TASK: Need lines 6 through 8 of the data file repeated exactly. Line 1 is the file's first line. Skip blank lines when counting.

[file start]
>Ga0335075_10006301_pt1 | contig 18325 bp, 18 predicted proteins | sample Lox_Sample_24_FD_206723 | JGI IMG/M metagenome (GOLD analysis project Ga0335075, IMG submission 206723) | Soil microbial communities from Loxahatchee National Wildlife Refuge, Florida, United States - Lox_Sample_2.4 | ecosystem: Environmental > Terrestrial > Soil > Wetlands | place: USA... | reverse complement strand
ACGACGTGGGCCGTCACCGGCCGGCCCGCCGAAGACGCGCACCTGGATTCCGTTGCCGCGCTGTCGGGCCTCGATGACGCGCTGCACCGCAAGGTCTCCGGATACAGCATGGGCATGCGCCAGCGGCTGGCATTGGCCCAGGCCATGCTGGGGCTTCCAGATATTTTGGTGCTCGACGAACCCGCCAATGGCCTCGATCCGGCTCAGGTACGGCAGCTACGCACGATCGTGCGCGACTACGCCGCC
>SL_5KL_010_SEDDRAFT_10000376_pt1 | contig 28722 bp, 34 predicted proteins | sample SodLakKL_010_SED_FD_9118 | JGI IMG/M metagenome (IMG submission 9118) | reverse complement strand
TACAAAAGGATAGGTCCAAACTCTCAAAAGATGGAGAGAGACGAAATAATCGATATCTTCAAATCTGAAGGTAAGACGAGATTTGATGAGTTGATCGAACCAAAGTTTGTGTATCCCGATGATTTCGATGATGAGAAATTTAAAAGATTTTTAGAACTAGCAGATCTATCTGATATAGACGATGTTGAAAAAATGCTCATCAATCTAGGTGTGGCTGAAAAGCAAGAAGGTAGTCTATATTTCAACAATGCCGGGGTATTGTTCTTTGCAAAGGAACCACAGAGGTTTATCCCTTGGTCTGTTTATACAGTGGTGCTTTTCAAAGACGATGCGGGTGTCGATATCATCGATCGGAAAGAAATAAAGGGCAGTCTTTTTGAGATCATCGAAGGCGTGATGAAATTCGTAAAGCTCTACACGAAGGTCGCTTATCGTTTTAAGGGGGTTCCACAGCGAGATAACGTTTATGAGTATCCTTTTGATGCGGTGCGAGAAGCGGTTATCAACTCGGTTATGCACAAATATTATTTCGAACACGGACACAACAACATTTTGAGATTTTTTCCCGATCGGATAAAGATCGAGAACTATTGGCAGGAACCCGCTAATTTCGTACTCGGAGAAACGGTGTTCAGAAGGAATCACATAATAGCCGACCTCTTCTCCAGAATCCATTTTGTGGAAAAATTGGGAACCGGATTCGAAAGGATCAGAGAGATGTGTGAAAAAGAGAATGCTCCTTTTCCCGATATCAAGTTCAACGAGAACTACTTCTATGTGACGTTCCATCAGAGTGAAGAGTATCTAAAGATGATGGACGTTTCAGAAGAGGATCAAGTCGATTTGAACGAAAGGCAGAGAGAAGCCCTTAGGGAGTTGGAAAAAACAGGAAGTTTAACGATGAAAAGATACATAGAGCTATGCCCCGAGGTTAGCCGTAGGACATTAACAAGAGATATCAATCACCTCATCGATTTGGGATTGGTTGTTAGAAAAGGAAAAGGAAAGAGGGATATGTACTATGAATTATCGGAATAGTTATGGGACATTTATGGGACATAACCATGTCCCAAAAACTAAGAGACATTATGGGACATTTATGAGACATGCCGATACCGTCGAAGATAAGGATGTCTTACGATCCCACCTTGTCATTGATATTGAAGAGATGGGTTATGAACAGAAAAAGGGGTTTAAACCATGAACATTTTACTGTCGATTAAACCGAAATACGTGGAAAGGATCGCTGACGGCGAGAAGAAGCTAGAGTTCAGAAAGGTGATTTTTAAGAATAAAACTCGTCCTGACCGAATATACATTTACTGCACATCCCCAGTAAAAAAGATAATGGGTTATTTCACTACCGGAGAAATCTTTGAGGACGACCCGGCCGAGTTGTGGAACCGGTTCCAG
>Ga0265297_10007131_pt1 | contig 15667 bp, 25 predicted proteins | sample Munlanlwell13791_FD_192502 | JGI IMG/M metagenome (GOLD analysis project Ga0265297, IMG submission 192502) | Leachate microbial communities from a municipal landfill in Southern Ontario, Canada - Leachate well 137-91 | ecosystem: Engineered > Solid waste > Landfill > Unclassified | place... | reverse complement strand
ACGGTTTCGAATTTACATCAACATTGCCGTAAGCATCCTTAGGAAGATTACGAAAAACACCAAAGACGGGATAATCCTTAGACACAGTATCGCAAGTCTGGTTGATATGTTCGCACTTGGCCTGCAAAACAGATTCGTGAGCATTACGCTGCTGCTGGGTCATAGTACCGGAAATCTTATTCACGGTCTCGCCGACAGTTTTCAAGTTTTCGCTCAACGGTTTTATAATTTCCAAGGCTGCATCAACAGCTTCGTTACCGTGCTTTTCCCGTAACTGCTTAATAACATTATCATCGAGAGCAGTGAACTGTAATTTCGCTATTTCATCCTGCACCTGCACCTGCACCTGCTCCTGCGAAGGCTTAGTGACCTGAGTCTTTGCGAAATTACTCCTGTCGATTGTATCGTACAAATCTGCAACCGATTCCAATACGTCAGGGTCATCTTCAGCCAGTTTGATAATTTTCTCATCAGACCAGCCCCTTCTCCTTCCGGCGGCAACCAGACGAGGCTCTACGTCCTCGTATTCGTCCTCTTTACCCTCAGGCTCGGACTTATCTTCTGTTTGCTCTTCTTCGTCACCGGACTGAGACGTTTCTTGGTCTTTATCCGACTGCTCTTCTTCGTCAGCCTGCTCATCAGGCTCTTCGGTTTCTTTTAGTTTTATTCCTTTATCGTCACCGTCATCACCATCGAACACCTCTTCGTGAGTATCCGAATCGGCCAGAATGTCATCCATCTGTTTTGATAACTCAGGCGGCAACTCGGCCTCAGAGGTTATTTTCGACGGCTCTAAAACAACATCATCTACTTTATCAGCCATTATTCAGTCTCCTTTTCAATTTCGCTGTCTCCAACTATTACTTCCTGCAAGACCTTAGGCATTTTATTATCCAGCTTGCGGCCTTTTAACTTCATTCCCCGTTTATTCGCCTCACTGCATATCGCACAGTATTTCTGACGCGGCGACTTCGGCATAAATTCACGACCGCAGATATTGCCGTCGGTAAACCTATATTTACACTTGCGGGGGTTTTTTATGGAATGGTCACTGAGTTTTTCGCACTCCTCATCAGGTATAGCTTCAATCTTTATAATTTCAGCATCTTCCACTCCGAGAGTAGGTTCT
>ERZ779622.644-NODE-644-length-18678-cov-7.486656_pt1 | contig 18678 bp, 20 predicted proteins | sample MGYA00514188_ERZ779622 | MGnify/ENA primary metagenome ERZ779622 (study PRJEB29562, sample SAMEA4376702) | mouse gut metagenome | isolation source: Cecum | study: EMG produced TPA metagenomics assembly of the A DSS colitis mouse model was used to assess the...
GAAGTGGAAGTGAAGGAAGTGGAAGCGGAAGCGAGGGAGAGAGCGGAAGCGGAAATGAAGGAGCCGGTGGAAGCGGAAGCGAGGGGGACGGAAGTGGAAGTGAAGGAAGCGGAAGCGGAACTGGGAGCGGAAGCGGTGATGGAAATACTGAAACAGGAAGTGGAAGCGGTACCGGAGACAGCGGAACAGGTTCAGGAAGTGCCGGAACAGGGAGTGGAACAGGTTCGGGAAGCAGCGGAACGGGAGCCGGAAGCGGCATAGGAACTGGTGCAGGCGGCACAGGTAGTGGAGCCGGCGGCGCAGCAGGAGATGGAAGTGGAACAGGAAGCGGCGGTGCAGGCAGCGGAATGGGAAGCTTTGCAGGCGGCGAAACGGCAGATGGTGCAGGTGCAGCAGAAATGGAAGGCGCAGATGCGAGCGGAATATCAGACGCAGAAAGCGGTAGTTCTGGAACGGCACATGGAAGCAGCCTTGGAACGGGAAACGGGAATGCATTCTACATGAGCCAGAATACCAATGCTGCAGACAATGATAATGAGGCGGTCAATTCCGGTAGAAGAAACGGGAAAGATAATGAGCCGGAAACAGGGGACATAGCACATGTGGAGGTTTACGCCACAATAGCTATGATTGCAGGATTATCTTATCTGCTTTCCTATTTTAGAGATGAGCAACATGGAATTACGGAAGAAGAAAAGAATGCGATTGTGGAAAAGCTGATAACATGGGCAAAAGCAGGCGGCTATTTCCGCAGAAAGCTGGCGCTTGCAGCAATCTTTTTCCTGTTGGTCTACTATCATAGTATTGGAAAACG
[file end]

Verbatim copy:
ACGGTTTCGAATTTACATCAACATTGCCGTAAGCATCCTTAGGAAGATTACGAAAAACACCAAAGACGGGATAATCCTTAGACACAGTATCGCAAGTCTGGTTGATATGTTCGCACTTGGCCTGCAAAACAGATTCGTGAGCATTACGCTGCTGCTGGGTCATAGTACCGGAAATCTTATTCACGGTCTCGCCGACAGTTTTCAAGTTTTCGCTCAACGGTTTTATAATTTCCAAGGCTGCATCAACAGCTTCGTTACCGTGCTTTTCCCGTAACTGCTTAATAACATTATCATCGAGAGCAGTGAACTGTAATTTCGCTATTTCATCCTGCACCTGCACCTGCACCTGCTCCTGCGAAGGCTTAGTGACCTGAGTCTTTGCGAAATTACTCCTGTCGATTGTATCGTACAAATCTGCAACCGATTCCAATACGTCAGGGTCATCTTCAGCCAGTTTGATAATTTTCTCATCAGACCAGCCCCTTCTCCTTCCGGCGGCAACCAGACGAGGCTCTACGTCCTCGTATTCGTCCTCTTTACCCTCAGGCTCGGACTTATCTTCTGTTTGCTCTTCTTCGTCACCGGACTGAGACGTTTCTTGGTCTTTATCCGACTGCTCTTCTTCGTCAGCCTGCTCATCAGGCTCTTCGGTTTCTTTTAGTTTTATTCCTTTATCGTCACCGTCATCACCATCGAACACCTCTTCGTGAGTATCCGAATCGGCCAGAATGTCATCCATCTGTTTTGATAACTCAGGCGGCAACTCGGCCTCAGAGGTTATTTTCGACGGCTCTAAAACAACATCATCTACTTTATCAGCCATTATTCAGTCTCCTTTTCAATTTCGCTGTCTCCAACTATTACTTCCTGCAAGACCTTAGGCATTTTATTATCCAGCTTGCGGCCTTTTAACTTCATTCCCCGTTTATTCGCCTCACTGCATATCGCACAGTATTTCTGACGCGGCGACTTCGGCATAAATTCACGACCGCAGATATTGCCGTCGGTAAACCTATATTTACACTTGCGGGGGTTTTTTATGGAATGGTCACTGAGTTTTTCGCACTCCTCATCAGGTATAGCTTCAATCTTTATAATTTCAGCATCTTCCACTCCGAGAGTAGGTTCT
>ERZ779622.644-NODE-644-length-18678-cov-7.486656_pt1 | contig 18678 bp, 20 predicted proteins | sample MGYA00514188_ERZ779622 | MGnify/ENA primary metagenome ERZ779622 (study PRJEB29562, sample SAMEA4376702) | mouse gut metagenome | isolation source: Cecum | study: EMG produced TPA metagenomics assembly of the A DSS colitis mouse model was used to assess the...
GAAGTGGAAGTGAAGGAAGTGGAAGCGGAAGCGAGGGAGAGAGCGGAAGCGGAAATGAAGGAGCCGGTGGAAGCGGAAGCGAGGGGGACGGAAGTGGAAGTGAAGGAAGCGGAAGCGGAACTGGGAGCGGAAGCGGTGATGGAAATACTGAAACAGGAAGTGGAAGCGGTACCGGAGACAGCGGAACAGGTTCAGGAAGTGCCGGAACAGGGAGTGGAACAGGTTCGGGAAGCAGCGGAACGGGAGCCGGAAGCGGCATAGGAACTGGTGCAGGCGGCACAGGTAGTGGAGCCGGCGGCGCAGCAGGAGATGGAAGTGGAACAGGAAGCGGCGGTGCAGGCAGCGGAATGGGAAGCTTTGCAGGCGGCGAAACGGCAGATGGTGCAGGTGCAGCAGAAATGGAAGGCGCAGATGCGAGCGGAATATCAGACGCAGAAAGCGGTAGTTCTGGAACGGCACATGGAAGCAGCCTTGGAACGGGAAACGGGAATGCATTCTACATGAGCCAGAATACCAATGCTGCAGACAATGATAATGAGGCGGTCAATTCCGGTAGAAGAAACGGGAAAGATAATGAGCCGGAAACAGGGGACATAGCACATGTGGAGGTTTACGCCACAATAGCTATGATTGCAGGATTATCTTATCTGCTTTCCTATTTTAGAGATGAGCAACATGGAATTACGGAAGAAGAAAAGAATGCGATTGTGGAAAAGCTGATAACATGGGCAAAAGCAGGCGGCTATTTCCGCAGAAAGCTGGCGCTTGCAGCAATCTTTTTCCTGTTGGTCTACTATCATAGTATTGGAAAACG